MMD First Steps Make your own motions from scratch

A Feature Article by Reggie Dentmore on LearnMMD.comHow do I make my models move in MikuMikuDance? Why does my model move so slowly? How do I keep my model from moving until I want her to?

Learning to make your own motions is a big part of learning MMD! The more you learn, the easier it becomes and the more you will want to do… and the more you do, the more you will learn: practice, practice, practice…

MMD First Steps…
Make your own motions from scratch!

Load the model Miku.

Load the model Miku.

When you first load your model, she will be in the standard pose as shown in that image of Miku.


Reggie's "Livelier" pose breaks the ice!

Reggie’s “Livelier” pose
breaks the ice!

That initial pose is an “inspiration killer”… I mean, you have a shining idea in your mind’s eye as you open MMD… you load that model… she looks so frozen… and suddenly the task looks to be overwhelming! … The easiest way to “get over it” is to load a pose onto that model, right away. I have a few ready-made poses that I keep in my Pose folder inside the UserFile folder. You can download the “Reggie’s Little Pose Collection” from the Downloads page if you want to have the same pose I show you here… I call it the Livelier pose. … Ahhh; she looks so much more at ease!

Motion Basics…

Each motion you create will have a set-up, a duration, and an end/or set-up for the NEXT motion. … and you need a plan!

For this demo, I am going to ask Miku to notice we are here, look up at us, turn her upper body towards us and then give us a little wave.


Every animation “move” is based on timing… generally, MikuMikuDance animations are set to “move” at a frame rate of 30 frames per second (30 fps)… the YouTube standard frame-rate. Under the VIEW menu, check the 30fps max setting.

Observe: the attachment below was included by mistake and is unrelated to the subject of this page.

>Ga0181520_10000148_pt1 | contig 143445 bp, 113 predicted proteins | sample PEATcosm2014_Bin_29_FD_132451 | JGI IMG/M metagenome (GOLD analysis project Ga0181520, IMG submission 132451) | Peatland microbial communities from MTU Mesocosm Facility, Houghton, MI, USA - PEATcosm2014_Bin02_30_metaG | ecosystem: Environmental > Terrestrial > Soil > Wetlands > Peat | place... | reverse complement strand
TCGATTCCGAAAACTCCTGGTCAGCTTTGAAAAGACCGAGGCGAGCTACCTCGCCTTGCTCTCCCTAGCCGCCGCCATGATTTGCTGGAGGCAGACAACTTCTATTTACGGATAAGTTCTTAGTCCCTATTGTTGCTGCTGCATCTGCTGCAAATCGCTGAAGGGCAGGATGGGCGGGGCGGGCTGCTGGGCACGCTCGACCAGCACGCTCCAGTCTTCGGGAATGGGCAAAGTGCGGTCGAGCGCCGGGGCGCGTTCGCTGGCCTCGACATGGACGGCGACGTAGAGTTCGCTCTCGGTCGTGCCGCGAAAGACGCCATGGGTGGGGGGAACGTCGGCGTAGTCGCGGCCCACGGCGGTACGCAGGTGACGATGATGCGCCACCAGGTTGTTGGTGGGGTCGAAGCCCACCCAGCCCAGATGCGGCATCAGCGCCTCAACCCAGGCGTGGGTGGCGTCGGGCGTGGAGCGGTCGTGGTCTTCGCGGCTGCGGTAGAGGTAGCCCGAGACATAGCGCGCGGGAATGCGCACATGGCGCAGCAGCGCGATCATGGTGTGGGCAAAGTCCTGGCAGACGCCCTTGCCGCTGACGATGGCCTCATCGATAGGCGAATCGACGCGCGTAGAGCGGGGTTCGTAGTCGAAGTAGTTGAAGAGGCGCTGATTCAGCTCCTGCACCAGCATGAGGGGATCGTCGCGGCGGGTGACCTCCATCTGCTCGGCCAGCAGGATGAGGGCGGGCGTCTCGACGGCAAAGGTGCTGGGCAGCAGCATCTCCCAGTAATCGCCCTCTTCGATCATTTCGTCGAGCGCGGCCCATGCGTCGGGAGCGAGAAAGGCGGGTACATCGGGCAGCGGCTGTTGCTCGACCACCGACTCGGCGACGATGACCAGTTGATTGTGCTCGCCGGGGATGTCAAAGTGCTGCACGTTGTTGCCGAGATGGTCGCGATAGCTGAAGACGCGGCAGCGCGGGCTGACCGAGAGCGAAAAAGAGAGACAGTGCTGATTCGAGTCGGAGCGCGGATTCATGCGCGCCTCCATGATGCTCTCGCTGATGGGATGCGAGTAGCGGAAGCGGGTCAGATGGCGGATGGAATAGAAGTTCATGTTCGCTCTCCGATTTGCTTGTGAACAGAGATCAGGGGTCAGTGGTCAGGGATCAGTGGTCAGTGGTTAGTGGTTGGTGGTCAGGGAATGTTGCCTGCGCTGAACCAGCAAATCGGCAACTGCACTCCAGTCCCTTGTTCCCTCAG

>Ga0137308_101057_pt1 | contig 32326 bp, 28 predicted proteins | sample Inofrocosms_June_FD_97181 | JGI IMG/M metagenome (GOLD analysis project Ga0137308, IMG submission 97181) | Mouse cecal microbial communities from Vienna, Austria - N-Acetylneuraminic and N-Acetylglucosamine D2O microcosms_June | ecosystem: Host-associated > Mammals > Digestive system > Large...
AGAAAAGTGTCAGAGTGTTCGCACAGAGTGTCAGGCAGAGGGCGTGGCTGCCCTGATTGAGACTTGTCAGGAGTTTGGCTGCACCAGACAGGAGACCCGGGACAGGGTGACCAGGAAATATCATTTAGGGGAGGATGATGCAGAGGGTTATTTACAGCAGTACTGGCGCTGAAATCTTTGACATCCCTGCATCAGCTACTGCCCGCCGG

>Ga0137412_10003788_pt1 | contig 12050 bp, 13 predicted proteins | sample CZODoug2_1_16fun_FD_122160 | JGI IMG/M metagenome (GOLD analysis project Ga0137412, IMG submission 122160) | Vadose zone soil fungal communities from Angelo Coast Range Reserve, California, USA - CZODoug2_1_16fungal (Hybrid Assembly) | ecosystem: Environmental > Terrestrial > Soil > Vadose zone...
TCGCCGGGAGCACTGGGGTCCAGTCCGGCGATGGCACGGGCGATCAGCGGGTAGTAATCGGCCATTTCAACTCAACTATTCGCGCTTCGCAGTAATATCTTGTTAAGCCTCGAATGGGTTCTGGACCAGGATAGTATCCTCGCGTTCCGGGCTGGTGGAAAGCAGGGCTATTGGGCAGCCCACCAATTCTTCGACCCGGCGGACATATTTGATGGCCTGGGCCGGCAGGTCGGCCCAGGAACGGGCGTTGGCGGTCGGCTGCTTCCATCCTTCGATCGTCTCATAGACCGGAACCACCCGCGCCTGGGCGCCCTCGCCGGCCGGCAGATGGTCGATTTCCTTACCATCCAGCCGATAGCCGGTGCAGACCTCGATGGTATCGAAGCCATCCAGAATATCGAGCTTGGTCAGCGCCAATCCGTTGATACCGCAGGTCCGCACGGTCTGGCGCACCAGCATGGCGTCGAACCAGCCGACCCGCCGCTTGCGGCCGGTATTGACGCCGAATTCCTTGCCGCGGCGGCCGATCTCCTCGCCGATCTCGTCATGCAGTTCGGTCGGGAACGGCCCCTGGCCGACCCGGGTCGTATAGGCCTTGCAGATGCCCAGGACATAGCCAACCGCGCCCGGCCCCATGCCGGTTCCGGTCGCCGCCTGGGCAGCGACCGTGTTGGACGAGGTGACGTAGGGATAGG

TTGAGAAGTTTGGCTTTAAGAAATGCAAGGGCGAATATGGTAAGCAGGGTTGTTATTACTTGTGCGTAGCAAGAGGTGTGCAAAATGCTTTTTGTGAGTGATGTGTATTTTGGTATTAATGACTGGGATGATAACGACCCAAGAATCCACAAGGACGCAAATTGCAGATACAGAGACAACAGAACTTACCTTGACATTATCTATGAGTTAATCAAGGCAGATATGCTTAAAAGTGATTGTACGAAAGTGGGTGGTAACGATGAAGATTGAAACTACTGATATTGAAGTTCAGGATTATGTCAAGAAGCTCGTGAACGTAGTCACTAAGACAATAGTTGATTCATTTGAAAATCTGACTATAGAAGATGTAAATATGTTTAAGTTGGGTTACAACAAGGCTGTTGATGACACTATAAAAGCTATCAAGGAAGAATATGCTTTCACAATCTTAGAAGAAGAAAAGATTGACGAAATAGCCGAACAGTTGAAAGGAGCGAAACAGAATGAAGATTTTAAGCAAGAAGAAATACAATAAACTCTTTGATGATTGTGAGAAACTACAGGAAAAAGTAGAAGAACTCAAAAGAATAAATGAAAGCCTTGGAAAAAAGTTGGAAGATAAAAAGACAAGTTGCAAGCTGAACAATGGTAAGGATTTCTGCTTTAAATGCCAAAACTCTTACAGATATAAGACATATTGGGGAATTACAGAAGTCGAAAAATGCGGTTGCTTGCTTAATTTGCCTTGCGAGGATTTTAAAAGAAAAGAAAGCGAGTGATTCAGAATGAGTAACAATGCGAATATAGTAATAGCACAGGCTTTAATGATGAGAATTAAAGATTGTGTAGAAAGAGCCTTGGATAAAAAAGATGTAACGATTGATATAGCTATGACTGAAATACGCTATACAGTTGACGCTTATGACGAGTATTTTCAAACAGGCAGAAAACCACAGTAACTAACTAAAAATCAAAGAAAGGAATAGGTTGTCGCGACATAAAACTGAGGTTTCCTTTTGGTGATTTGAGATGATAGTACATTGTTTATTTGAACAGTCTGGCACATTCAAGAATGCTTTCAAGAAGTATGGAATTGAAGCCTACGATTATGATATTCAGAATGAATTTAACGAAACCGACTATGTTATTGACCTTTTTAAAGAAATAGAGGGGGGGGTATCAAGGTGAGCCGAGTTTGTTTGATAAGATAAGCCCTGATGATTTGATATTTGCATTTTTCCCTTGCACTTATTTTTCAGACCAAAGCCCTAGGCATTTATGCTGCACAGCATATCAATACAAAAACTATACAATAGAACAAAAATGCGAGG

When making a new motion, I usually use myself as the model… I pantomime the motion to see how I move and how long I take to make that motion.

For this motion, I want Miku to look up in surprise, rotate her upper-body towards us, raise her right arm, and give us a quick wave with that right hand… and I want that hand to have the fingers move from a closed hand to an open hand for the wave.

In pantomime, the whole motion takes about three seconds… 90 frames. The “look up”: a little less than a second… call it 20 frames, as that motion is about done, the body starts to twist towards us… and as it does, the right arm starts to come up… and most of the last second is the wave, itself.

So, now I have a notion of how this is going to work… how it’s going to look.


Make your own motions…

Starting in Frame Zero… ?Learn to make your own motions in MMD. Set-up a camera position as a first step.

CAMERA…As I get into this test, and while in Frame Zero, I first went into camera mode and registered a camera position… looking down onto the model, a little bit… and kind of close-up.

A little pause before the first move… For this test, I want to move the motion-start out away from frame zero… so that I build-in a bit of a pause as the opening moment… I imagine that I am watching my finished video… and I’d like the viewer to have a second or two to “take in the scene” before the action starts… keep your viewers in mind as you make your own motions… I have already placed Miku in that Livelier pose in Frame Zero… so now I will do a V-Select to capture all the diamonds in Frame Zero and Copy… and then paste ’em into frame 40… so the model will stay still from Frame Zero to frame 40, a fat-second’s pause before the action starts.

30-Frames Per Second…

I want Miku to look-up towards us, in surprise… in less than a second… call it 20 frames… so I move out to frame 60 and position Miku’s head to face us. … a split-moment after her head starts to pivot, I want her upper body to turn our way… and finish that turn after the head has already focused upon us… so in frame 50 I Register the Upper Body position, so it doesn’t move until then… and then in frame 70 I rotate the upper body and register… and then I go back to frame 60 and fine-tune that head motion to see that it is still facing us… and then go to frame 70, again, and see that the head is till facing us… be sure to register every move.

Try it out… push PLAY!

I entered a range of 0 – 100 in the windows under the Add an interpolation curve for a snap-fast action!Play button and pushed play… the motion is there… but dead-looking… to spark-it-up, I used the interpolation curve… which now makes the head and body motions “snap!”… I found that only the head-motion in Frame 60 needed the curve to be as extreme as that!

As you make your own motions, this interpolation curve decelerates a motion.For the upper-body, I decided on this curve to soften THAT motion at frame 70.

Now when I push play, the action is more life-like.


Build the arm motion…